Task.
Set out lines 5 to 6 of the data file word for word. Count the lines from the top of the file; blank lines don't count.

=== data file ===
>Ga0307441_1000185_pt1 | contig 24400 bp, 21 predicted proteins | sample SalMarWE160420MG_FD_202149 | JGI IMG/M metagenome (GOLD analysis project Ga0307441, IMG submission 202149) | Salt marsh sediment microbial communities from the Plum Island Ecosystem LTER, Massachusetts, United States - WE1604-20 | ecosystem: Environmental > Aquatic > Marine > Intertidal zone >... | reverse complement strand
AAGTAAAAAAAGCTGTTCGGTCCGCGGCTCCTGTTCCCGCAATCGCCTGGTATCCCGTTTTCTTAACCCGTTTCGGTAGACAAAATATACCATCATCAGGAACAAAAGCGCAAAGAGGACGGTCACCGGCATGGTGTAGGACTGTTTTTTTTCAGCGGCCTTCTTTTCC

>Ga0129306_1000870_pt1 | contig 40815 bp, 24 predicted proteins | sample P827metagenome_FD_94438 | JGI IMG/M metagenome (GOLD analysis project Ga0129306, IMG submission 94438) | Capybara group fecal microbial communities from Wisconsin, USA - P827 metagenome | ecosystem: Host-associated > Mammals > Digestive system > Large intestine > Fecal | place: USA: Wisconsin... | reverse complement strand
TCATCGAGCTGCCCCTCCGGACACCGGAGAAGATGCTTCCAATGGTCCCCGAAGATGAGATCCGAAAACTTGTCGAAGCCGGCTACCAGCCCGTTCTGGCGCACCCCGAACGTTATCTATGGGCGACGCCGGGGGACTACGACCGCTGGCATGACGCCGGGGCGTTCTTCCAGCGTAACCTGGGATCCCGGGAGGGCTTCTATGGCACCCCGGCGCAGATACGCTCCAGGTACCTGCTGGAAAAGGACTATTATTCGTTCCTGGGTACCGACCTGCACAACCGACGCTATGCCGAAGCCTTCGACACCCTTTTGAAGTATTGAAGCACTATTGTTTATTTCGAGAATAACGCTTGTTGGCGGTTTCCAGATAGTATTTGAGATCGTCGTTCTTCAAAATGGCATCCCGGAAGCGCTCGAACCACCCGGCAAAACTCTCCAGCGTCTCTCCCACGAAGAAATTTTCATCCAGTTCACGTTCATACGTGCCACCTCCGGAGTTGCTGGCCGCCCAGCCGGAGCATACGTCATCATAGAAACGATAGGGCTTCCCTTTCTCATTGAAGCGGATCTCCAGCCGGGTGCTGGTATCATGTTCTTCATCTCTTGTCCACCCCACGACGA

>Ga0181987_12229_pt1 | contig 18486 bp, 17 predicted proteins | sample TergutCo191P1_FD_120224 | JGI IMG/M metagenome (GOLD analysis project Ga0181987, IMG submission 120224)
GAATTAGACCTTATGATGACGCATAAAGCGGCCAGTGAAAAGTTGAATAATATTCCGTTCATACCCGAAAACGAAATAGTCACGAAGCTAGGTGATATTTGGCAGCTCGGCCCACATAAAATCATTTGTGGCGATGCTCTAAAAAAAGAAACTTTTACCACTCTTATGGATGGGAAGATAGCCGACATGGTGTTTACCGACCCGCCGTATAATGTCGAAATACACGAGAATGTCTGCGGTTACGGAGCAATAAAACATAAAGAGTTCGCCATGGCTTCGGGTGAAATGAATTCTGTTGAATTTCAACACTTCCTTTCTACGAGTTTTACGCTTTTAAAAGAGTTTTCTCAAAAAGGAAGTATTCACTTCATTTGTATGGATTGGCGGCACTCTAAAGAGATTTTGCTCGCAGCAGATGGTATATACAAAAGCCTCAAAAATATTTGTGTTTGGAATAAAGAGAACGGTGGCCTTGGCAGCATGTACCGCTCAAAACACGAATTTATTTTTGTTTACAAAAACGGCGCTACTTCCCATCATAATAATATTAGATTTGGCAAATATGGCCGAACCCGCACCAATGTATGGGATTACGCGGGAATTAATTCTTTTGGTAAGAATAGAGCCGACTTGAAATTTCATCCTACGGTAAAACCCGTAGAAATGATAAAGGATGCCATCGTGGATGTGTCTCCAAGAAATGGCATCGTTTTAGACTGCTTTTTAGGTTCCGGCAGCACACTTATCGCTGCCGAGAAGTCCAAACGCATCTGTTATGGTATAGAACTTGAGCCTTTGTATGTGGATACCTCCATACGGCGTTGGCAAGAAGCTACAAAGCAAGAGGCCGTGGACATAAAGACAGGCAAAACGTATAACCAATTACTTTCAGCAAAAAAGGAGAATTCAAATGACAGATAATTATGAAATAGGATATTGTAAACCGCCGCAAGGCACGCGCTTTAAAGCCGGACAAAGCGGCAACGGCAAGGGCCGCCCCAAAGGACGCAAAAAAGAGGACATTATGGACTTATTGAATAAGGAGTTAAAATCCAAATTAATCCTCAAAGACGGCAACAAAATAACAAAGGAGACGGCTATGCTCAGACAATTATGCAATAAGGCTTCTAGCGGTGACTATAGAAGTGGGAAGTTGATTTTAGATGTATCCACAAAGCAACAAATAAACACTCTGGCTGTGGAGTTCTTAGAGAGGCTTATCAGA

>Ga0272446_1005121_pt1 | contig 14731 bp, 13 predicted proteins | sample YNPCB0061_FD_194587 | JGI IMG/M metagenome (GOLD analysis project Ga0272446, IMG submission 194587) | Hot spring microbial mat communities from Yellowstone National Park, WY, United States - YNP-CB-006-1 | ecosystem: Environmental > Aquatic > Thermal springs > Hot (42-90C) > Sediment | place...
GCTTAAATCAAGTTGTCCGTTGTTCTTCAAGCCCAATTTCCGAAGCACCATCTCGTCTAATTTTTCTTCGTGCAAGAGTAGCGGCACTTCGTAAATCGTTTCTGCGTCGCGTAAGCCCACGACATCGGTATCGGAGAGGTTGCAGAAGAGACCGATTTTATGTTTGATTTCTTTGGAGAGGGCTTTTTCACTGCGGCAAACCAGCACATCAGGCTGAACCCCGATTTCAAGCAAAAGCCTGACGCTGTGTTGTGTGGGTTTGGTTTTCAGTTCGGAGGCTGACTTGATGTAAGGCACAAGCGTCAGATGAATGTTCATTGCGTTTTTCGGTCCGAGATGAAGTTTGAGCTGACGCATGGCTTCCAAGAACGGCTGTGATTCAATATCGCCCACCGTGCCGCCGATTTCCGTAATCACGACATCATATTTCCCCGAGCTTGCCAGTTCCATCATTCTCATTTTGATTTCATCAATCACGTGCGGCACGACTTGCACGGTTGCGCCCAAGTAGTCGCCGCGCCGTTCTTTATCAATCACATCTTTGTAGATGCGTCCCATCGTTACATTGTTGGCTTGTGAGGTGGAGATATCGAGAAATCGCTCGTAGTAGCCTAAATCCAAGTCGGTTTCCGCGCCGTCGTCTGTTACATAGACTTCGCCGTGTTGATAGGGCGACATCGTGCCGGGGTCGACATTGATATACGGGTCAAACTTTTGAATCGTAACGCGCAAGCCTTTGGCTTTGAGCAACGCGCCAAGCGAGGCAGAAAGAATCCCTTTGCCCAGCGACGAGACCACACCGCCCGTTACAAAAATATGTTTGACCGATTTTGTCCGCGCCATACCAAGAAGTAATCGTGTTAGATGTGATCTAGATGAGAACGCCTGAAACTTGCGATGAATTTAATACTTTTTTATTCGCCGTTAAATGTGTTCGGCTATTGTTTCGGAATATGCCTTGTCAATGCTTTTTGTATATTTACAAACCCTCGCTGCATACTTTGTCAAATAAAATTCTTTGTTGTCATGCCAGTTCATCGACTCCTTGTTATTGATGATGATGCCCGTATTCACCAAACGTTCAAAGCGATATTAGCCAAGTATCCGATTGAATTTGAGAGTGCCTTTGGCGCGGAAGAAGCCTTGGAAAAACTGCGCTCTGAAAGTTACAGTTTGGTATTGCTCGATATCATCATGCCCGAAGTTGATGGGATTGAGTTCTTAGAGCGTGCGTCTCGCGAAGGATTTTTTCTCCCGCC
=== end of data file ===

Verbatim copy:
>Ga0181987_12229_pt1 | contig 18486 bp, 17 predicted proteins | sample TergutCo191P1_FD_120224 | JGI IMG/M metagenome (GOLD analysis project Ga0181987, IMG submission 120224)
GAATTAGACCTTATGATGACGCATAAAGCGGCCAGTGAAAAGTTGAATAATATTCCGTTCATACCCGAAAACGAAATAGTCACGAAGCTAGGTGATATTTGGCAGCTCGGCCCACATAAAATCATTTGTGGCGATGCTCTAAAAAAAGAAACTTTTACCACTCTTATGGATGGGAAGATAGCCGACATGGTGTTTACCGACCCGCCGTATAATGTCGAAATACACGAGAATGTCTGCGGTTACGGAGCAATAAAACATAAAGAGTTCGCCATGGCTTCGGGTGAAATGAATTCTGTTGAATTTCAACACTTCCTTTCTACGAGTTTTACGCTTTTAAAAGAGTTTTCTCAAAAAGGAAGTATTCACTTCATTTGTATGGATTGGCGGCACTCTAAAGAGATTTTGCTCGCAGCAGATGGTATATACAAAAGCCTCAAAAATATTTGTGTTTGGAATAAAGAGAACGGTGGCCTTGGCAGCATGTACCGCTCAAAACACGAATTTATTTTTGTTTACAAAAACGGCGCTACTTCCCATCATAATAATATTAGATTTGGCAAATATGGCCGAACCCGCACCAATGTATGGGATTACGCGGGAATTAATTCTTTTGGTAAGAATAGAGCCGACTTGAAATTTCATCCTACGGTAAAACCCGTAGAAATGATAAAGGATGCCATCGTGGATGTGTCTCCAAGAAATGGCATCGTTTTAGACTGCTTTTTAGGTTCCGGCAGCACACTTATCGCTGCCGAGAAGTCCAAACGCATCTGTTATGGTATAGAACTTGAGCCTTTGTATGTGGATACCTCCATACGGCGTTGGCAAGAAGCTACAAAGCAAGAGGCCGTGGACATAAAGACAGGCAAAACGTATAACCAATTACTTTCAGCAAAAAAGGAGAATTCAAATGACAGATAATTATGAAATAGGATATTGTAAACCGCCGCAAGGCACGCGCTTTAAAGCCGGACAAAGCGGCAACGGCAAGGGCCGCCCCAAAGGACGCAAAAAAGAGGACATTATGGACTTATTGAATAAGGAGTTAAAATCCAAATTAATCCTCAAAGACGGCAACAAAATAACAAAGGAGACGGCTATGCTCAGACAATTATGCAATAAGGCTTCTAGCGGTGACTATAGAAGTGGGAAGTTGATTTTAGATGTATCCACAAAGCAACAAATAAACACTCTGGCTGTGGAGTTCTTAGAGAGGCTTATCAGA